The approval of these two regulations is a fundamental step towards the modernization of the legislative framework in terms of migration and asylum. But the Commission’s task must also be to address all the cultural, religious and economic issues that lie at the root of the migration crisis, which has been exacerbated by the failed migration policies implemented in recent years.

The main issue, which has been too little explored so far, concerns the illegality of migrants who enter Europe’s borders unhindered by law and internal security. The European institutions must continue the reform process to ensure that the Member States, especially those most affected, adopt all the mechanisms and legal instruments they need to stem this dramatic emergency.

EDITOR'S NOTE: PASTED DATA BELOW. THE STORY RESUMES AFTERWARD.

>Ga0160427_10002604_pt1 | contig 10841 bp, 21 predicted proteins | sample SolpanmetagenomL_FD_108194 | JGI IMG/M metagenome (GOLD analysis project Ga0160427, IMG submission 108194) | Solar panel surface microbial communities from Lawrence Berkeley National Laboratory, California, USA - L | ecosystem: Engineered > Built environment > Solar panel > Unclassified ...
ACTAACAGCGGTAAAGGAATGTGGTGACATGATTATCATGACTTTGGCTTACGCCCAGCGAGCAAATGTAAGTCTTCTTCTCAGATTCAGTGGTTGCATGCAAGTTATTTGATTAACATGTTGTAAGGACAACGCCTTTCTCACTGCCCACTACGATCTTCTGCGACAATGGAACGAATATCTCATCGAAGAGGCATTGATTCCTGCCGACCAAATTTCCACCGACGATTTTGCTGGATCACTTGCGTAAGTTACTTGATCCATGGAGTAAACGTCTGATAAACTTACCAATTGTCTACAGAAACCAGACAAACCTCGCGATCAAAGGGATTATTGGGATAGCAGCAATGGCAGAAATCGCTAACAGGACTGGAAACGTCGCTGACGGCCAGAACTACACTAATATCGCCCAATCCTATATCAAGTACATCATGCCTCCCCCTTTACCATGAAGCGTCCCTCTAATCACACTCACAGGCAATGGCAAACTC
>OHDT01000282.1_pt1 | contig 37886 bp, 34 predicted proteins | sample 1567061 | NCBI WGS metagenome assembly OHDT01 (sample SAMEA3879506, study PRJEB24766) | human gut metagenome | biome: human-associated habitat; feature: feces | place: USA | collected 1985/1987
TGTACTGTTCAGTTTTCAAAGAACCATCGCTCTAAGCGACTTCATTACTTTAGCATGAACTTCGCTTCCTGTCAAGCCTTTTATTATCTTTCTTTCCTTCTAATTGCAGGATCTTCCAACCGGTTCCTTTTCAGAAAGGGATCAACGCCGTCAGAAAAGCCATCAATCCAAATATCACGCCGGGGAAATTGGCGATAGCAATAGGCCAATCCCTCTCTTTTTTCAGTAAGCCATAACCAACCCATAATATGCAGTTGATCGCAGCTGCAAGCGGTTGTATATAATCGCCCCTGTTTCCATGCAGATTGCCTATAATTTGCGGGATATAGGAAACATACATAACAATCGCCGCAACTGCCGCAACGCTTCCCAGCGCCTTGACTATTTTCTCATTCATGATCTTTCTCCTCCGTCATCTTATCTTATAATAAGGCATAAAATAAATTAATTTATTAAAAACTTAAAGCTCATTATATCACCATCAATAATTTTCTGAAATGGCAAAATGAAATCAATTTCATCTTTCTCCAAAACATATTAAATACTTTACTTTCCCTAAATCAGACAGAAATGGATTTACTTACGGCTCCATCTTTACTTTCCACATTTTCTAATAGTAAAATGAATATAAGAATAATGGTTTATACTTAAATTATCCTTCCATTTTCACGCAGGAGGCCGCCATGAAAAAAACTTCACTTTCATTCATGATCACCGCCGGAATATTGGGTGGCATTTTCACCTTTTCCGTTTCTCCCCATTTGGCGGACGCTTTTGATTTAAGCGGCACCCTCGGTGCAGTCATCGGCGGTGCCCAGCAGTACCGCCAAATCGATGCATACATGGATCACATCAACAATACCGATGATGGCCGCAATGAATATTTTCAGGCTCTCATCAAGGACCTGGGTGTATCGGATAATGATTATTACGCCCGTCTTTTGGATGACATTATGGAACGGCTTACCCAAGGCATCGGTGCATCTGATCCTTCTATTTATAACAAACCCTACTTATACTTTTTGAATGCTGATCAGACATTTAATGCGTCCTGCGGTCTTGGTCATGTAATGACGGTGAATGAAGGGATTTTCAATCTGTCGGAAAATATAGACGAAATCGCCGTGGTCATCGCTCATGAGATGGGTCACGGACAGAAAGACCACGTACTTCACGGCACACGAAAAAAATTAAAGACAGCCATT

Migration is one of the greatest challenges of our century. The European institutions must become increasingly committed to it, finding effective solutions that meet the needs of both the European countries of destination and the states of origin. The European commitment must be shared, it must concern each Member State and therefore the European Union as a whole. These recent regulations are a step forward in this long journey, but certainly not enough to solve the whole issue.